By the time they reached Hungnam some 80 twisting miles away under constant attack, staving off every enemy ambush on the way, and prepared to embark, the Chosin Frozen had broken through seven Chinese divisions, leaving nothing behind. They had saved everything, honor above all.
As he was moving his men aboard ship, Chesty Puller was approached by another pack of reporters. All he had to say was: "Remember, whatever you write, this was no retreat. All that happened was we found more Chinese behind us than in front of us. So we about-faced and attacked."
The 1st Marines had marched across a frozen wasteland into American military history -- and Marine lore and legend. And so had Chesty Puller. At day's end on many a Marine base, the last announcement before Lights Out used to be: "Good night, Chesty Puller, wherever you are." Let's hope that's still the custom. General, you are not forgotten. And neither is your war and all the Americans who fought in it. Sic semper.
My father was a Korea vet. I know he went through a lot of hell, but not quite the hell endured by the First Marines, I don’t think.
My daddy is a three-war Marine, and meaintains that his time as a grunt in Korea was worse than his two weeks on Okinawa (where he was wounded) or his THREE Tours in Force Recon in Viet Nam. Korea was much more intense and unpleasant.
/He loves Korea and Koreans to this day
//Yes, my daddy is awesome...and still a little frightening
I’m amazed at how many people don’t know that we have fought a war against China. Why has Hollywood never expressed an interest in the Korean War? M*A*S*H doesn’t count, since it’s really about Vietnam.
There have been a ton of Korean War movies:
The Bridges at Toko-Ri
Pork Chop Hill
The Steel Helmet (a particularly excellent movie, by the way)
Mad Men has roots in the Korean War
There’s lots of others
I will check out The Steel Helmet. It’s a stretch to call it a ton. It’s received nothing like the coverage of Vietnam. I had forgotten about the origins of Don Draper on Mad Men.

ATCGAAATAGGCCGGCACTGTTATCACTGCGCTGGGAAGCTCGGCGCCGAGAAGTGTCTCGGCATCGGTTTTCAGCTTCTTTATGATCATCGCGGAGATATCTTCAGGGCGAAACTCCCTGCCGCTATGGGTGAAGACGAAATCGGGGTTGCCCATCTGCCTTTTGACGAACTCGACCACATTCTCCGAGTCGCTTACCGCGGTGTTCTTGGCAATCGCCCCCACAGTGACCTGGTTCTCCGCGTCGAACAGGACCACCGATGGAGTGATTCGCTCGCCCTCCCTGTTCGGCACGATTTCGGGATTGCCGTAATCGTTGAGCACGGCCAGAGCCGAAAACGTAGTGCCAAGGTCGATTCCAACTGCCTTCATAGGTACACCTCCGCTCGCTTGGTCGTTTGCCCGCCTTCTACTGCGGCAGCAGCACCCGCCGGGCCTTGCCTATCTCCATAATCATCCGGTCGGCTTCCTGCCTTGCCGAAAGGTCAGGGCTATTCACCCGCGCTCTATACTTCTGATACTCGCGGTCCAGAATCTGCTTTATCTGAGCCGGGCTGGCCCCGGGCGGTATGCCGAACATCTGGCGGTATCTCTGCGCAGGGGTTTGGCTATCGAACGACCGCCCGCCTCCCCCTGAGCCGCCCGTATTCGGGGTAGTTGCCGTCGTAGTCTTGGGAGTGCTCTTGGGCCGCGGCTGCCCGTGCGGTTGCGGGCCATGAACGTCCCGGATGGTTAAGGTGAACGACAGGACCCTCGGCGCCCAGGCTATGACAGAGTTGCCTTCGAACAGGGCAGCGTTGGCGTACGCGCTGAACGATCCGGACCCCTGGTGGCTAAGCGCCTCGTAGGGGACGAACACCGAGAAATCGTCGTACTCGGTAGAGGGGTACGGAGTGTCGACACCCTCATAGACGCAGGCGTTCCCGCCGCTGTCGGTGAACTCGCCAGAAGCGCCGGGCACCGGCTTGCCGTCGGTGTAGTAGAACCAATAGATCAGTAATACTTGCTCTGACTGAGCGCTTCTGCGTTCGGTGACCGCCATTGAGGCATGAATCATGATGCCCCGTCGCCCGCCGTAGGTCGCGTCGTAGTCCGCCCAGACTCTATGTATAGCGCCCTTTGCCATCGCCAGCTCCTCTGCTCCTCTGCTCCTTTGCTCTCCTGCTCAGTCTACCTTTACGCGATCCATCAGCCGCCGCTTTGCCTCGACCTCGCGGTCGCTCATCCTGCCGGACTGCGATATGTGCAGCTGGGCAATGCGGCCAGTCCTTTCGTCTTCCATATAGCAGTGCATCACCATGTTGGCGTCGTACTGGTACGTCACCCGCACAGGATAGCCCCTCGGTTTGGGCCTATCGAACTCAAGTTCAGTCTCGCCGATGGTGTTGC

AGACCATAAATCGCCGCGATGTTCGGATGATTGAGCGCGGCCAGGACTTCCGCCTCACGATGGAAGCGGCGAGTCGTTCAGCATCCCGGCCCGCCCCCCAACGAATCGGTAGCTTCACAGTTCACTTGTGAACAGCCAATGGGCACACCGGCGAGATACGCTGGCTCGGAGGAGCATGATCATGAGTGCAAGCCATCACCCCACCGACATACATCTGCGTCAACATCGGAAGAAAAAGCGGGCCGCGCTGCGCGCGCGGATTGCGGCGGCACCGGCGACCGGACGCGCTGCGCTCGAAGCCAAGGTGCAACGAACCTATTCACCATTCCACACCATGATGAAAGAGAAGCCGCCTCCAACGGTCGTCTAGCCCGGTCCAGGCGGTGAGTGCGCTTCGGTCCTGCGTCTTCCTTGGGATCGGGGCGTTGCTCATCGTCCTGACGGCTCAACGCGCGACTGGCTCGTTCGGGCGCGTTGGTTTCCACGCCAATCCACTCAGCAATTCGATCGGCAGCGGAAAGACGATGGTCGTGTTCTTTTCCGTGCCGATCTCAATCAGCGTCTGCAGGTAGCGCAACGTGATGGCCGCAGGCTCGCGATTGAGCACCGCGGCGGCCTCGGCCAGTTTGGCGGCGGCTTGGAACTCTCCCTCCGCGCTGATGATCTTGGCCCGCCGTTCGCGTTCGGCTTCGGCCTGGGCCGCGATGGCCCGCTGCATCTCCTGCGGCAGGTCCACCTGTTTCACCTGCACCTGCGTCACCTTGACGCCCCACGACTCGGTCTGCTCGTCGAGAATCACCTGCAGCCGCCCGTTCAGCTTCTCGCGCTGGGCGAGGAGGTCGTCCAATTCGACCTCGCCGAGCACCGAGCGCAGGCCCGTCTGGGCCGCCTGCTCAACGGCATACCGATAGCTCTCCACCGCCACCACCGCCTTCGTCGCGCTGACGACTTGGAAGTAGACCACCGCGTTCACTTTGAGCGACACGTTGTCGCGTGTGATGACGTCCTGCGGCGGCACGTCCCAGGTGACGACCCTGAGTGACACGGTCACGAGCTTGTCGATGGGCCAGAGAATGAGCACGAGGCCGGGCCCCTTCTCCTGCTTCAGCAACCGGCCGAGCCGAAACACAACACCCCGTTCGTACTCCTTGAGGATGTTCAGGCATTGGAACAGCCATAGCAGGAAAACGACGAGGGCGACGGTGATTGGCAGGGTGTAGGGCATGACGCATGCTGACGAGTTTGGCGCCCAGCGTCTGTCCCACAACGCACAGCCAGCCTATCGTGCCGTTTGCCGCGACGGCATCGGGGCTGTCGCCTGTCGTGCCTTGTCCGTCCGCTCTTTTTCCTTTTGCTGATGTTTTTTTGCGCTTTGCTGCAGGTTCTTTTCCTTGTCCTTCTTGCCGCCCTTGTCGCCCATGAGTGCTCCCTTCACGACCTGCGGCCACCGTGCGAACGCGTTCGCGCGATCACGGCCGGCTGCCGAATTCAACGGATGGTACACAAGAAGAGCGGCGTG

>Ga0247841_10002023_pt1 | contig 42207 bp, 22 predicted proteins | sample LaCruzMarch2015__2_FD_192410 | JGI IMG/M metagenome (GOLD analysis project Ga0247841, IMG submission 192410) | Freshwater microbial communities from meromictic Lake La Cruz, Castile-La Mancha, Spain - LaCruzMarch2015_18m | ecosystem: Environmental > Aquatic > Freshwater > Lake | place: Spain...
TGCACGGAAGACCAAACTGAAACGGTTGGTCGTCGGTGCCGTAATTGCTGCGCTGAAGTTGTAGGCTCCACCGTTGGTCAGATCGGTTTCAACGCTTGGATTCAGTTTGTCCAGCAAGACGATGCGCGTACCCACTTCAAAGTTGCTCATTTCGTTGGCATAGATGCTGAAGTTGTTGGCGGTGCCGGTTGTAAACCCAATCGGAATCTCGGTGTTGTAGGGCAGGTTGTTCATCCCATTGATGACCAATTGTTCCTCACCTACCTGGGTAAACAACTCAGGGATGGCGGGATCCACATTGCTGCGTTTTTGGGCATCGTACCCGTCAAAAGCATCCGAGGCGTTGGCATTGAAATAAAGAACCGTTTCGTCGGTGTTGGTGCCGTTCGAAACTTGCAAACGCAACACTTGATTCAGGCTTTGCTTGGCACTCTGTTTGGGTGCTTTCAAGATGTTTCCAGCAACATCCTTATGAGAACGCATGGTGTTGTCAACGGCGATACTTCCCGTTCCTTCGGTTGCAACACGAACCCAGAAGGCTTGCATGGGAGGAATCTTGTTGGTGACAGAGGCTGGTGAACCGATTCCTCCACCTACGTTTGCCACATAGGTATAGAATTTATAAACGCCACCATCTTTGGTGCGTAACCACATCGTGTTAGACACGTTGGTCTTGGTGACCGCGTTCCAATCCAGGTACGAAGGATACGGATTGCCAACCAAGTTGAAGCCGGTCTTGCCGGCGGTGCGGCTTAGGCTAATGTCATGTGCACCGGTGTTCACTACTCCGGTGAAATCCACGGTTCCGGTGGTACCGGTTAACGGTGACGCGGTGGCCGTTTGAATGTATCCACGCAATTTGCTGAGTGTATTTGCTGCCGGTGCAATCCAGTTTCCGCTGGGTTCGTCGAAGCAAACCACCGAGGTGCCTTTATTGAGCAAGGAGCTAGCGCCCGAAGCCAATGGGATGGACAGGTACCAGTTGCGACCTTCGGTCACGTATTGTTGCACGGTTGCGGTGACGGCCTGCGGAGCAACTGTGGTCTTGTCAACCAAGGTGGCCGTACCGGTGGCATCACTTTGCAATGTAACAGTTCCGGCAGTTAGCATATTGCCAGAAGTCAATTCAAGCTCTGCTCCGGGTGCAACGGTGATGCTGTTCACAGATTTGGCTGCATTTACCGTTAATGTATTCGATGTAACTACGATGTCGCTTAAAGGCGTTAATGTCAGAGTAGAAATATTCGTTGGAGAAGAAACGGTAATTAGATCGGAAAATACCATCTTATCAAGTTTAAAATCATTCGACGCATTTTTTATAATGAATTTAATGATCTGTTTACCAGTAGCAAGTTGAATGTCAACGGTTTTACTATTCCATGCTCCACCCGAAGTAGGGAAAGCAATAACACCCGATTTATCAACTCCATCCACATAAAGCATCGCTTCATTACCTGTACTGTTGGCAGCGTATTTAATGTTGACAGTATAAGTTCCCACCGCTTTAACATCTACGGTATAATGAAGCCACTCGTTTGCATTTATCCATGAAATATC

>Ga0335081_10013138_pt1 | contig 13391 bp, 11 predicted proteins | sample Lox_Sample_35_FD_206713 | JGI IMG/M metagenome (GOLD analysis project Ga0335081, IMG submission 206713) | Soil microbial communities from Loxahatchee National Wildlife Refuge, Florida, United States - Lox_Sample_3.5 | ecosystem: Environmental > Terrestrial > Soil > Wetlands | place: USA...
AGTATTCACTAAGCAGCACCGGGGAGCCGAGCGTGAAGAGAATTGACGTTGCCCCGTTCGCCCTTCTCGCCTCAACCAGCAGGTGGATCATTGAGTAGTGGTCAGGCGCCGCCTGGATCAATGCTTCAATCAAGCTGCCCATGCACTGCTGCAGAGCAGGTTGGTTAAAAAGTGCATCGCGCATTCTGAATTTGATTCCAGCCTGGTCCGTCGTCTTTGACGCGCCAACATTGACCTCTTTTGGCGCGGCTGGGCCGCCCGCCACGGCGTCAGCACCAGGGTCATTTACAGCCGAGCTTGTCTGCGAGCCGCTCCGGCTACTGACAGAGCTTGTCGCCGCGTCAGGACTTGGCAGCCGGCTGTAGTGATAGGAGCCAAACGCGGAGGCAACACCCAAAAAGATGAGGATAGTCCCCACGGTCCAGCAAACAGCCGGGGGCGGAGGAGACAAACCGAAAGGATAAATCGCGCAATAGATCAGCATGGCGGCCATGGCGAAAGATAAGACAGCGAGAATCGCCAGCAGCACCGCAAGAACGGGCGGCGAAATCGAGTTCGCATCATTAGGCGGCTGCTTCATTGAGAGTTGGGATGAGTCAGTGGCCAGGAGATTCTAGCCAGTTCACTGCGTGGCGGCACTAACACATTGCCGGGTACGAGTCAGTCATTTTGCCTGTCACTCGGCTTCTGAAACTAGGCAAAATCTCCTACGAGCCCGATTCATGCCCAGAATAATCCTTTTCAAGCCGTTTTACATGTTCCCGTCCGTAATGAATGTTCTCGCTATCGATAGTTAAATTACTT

Mad Men is both Shakespearean in its structure
serves the War in Korea what The Man In the Grey Flannel Suit did for WWII
/needless to say, I’m a big fan of MM
//and also CH, but that’s a different matter
I just watched Pork Chop Hill again a few months ago, and was struck by how well it depicted small unit tactics.
My daddy got a look at the Pork Chop Hill area before it was surrendered to the communists. He says it is very small.
Chesty - Five Navy Crosses
I worked with a Marine survivor of Chosin after my time in the Corps. He told of using axle grease to lube their M-1 Garands, because all the gun oil froze. He had nothing but disdain for the 8th Army, who he claimed abandoned their vehicles with the keys still in them.
BTW, when the Marines boarded ship with their men and material, they refused to return the Army’s equipment.
Good night Chesty, wherever you are.
And to the NSA trolls, FU.
It’s available on Netflix, both disc and streaming.
Well said. BTTT.
The Forgotten War? I haven’t forgotten it.
I like “Korean Patrol” (1951), one of the first movies about the war. Another that I like is “The Hunters” (1958), which focuses on air combat. The “Soviet MiG-15’s” in the film are actually American F-84 Thunderstreaks.
I will look for that later today, thanks.
My uncle was on hill 677, 2PPCLI, they held against 10,000 with 224 men. Battle of kapyong.
Worked with Chosin vet also. We worked together at a fullservice gas station back in the 80s. One cold winter evening he came out in windbreaker while everyone else was bundled up. When asked if he was cold he laughed and said “ i was at the chosin and let me tell you,this ain’t cold” and called us sissies.
God bless them guys
I can get The Hunters on Netflix, but Korean Patrol might be a bit elusive.
The US State Department would rather forget Korea as in January Sec State Acheson, in a statement obviously coordinated with the White House, declared Korea outside the US sphere of interest. McArthur seconded this statement by a similar one.